Transplant patients ‘not told of cancer risk’

THE SCOTTISH PARLIAMENT is being urged to increase awareness about the dangers to organ transplant patients of developing cancer amid concerns that the risks are still unknown to many Scots.

The drugs issued to organ recipients have been widely linked with the onset of skin cancer. Patients in some areas are made aware of the problem, but the picture is a “hit and miss” across Scotland, according to the partner of one Lanarkshire woman who died recently.

Grant Thomson’s partner, Sharon Argue, died in July from skin cancer, following a successful kidney transplant in 2004. Organ recipients have a 40-70 per cent likelihood of developing this illness, he claims, because the immunosuppressive drugs that prevent the body rejecting the transplanted organ also increase the risk.

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The Scottish Government says the potential side effects of the drugs are discussed with 
patients.

But Mr Thomson, 36, from Cumbernauld, says neither he nor Ms Argue had been made aware of the potential risks at the time and, although some parts of the NHS do warn of the risks, a postcode lottery now exists across Scotland.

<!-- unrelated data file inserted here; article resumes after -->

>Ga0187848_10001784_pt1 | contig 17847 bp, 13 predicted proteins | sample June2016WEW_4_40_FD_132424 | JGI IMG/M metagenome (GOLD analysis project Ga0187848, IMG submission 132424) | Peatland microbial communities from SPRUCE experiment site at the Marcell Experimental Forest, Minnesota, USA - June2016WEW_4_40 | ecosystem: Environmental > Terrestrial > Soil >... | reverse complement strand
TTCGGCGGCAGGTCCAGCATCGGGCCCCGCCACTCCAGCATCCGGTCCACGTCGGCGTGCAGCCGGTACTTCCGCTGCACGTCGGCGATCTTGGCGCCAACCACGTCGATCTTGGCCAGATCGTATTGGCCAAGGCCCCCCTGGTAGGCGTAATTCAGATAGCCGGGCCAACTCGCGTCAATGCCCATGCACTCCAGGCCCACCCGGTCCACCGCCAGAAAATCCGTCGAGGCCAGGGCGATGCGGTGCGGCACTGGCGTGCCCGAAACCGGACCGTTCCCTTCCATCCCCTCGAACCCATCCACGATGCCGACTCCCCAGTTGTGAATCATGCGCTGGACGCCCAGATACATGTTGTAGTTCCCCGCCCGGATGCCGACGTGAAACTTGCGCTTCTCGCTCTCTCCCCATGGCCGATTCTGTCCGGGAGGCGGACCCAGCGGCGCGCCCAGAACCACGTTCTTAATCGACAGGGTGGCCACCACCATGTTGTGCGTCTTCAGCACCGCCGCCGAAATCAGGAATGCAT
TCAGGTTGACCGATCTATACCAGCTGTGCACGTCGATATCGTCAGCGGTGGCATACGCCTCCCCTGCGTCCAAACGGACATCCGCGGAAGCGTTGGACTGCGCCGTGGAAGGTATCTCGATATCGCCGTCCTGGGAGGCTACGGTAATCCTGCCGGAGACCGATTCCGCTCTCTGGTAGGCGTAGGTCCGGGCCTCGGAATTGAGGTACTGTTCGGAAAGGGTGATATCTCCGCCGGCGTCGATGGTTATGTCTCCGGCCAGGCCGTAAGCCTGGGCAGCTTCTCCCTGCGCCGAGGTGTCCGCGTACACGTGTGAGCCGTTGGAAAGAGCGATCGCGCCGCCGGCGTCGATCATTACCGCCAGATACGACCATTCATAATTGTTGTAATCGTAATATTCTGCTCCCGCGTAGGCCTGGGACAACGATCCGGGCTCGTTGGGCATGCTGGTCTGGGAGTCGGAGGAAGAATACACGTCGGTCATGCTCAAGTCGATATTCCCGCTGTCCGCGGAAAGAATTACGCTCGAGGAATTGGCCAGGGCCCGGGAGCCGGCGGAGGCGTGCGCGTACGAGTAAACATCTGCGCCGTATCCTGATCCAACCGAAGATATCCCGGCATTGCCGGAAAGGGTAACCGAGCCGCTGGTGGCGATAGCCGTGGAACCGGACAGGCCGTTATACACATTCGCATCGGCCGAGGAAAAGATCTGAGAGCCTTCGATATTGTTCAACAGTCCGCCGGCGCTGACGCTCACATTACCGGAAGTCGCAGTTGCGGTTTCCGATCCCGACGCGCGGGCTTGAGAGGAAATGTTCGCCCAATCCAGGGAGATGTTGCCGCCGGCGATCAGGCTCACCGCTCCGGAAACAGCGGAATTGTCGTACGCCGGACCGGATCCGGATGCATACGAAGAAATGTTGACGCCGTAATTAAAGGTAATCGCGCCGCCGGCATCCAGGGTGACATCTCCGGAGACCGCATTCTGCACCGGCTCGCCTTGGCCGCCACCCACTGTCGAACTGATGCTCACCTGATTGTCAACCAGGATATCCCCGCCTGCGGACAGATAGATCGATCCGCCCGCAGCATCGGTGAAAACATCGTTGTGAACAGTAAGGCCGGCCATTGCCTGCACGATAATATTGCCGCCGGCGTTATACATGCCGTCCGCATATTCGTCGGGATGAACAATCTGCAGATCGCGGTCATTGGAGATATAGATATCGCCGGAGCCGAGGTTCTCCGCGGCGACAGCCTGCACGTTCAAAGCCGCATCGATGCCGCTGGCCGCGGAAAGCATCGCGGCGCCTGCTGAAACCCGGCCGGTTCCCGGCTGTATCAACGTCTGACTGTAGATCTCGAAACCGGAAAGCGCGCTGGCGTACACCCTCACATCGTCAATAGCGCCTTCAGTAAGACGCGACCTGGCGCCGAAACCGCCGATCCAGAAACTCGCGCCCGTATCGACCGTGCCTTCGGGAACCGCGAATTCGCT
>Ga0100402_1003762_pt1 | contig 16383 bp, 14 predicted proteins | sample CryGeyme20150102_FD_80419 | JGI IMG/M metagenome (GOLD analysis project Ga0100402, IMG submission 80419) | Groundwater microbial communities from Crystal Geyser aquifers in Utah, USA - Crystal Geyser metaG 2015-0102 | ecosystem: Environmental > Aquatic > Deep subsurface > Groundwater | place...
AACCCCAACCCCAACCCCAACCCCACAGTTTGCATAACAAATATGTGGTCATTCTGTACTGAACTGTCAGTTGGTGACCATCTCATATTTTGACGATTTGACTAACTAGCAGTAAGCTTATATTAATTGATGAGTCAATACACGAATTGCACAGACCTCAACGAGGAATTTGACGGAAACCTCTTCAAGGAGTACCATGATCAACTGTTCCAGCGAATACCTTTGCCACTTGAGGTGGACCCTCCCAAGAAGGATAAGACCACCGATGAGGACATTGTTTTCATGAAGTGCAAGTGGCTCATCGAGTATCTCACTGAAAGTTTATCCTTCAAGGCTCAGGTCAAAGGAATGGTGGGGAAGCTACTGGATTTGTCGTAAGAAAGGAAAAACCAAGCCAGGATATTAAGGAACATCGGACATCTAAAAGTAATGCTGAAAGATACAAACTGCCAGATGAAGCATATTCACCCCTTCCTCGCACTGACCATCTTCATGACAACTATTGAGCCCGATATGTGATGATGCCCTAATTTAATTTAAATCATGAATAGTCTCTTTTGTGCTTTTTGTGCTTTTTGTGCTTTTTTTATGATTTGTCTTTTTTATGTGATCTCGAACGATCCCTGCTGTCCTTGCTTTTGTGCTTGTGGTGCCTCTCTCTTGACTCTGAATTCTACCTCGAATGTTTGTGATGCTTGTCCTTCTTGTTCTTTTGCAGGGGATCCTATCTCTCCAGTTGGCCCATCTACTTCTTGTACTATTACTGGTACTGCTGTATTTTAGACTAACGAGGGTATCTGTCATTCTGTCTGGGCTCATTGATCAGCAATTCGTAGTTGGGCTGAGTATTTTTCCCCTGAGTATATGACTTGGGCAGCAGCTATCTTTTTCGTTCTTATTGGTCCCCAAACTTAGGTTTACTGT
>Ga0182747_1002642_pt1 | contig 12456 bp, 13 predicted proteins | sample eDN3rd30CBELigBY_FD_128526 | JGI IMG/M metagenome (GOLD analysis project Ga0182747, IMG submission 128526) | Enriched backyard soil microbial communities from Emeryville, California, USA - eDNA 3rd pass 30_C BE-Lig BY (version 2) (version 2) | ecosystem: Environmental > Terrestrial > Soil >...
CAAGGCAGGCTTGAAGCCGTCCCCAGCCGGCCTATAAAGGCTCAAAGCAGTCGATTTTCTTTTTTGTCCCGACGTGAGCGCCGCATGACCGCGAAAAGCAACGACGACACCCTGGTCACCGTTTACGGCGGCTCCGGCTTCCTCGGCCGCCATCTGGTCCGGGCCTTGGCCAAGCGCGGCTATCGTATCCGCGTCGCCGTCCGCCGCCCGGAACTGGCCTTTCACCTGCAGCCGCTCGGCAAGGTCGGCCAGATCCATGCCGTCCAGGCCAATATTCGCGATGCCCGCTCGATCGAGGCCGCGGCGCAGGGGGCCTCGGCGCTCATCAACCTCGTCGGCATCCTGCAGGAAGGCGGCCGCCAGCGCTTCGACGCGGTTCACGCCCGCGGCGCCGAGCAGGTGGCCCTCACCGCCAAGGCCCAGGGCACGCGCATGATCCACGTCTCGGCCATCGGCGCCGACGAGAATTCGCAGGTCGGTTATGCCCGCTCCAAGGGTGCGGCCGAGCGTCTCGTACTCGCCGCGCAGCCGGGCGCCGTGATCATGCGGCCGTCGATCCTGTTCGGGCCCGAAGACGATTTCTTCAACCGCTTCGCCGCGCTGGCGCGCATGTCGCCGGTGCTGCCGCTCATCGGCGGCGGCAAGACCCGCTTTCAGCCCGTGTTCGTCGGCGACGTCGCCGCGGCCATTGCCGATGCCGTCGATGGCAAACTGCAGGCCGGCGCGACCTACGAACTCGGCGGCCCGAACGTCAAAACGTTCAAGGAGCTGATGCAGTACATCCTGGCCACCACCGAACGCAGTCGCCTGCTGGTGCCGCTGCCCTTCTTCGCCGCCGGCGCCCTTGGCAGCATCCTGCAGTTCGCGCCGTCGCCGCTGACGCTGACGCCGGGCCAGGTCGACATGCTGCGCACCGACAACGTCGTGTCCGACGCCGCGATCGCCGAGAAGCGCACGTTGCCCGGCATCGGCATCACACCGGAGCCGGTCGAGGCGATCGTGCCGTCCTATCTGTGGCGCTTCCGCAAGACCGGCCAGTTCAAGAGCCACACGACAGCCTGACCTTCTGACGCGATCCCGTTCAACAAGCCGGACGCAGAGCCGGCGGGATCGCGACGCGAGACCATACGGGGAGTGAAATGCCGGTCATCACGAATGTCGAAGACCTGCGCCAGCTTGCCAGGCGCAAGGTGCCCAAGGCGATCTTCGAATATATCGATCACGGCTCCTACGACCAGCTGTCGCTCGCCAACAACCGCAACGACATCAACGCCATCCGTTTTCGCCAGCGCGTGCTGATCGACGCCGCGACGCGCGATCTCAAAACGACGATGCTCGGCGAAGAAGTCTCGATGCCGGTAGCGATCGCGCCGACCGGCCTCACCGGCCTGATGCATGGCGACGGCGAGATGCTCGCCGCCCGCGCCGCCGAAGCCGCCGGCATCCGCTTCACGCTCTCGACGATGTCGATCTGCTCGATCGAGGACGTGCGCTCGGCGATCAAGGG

He has now lodged a petition at Holyrood that calls on MSPs to urge the Scottish Government to raise awareness of the links between transplants and cancer by providing appropriate guidance and education to medical professionals, patients, their families and carers.

It also calls for warnings and information on the cancer risks associated with the long-term use of immunosuppressant medications. Regular dermatological clinics for these patients should also be introduced to improve on early skin cancer screening and detection levels.

A Facebook page entitled SignforShaz has already attracted more than 1,200 backers, and Mr Thomson says senior medical figures from the Fife, Forth Valley and Lanarkshire health boards have indicated their support for the petition.

Kidney transplant recipients are three times more likely to develop skin cancer than people who have not received a transplant, according to the British Association of Dermatologists.

“This is because immunosuppressive drugs that prevent the body rejecting the transplanted organ, also increase the risk of skin cancer,” said spokeswoman Nina Goad.

Jean Slocombe, senior cancer information nurse at Cancer Research UK, said it is “vitally important” for transplant recipients to take care in the sun to reduce the risk of developing the disease.

A Scottish Government spokeswoman said the dangers are discussed with patients.

“Clearly, it is very tragic when a patient develops skin cancer after undergoing a successful organ transplant,” she said.

“Transplantation has huge advantages over other treatments for organ failure. It does carry risks but it also saves a great many lives that would otherwise be lost.”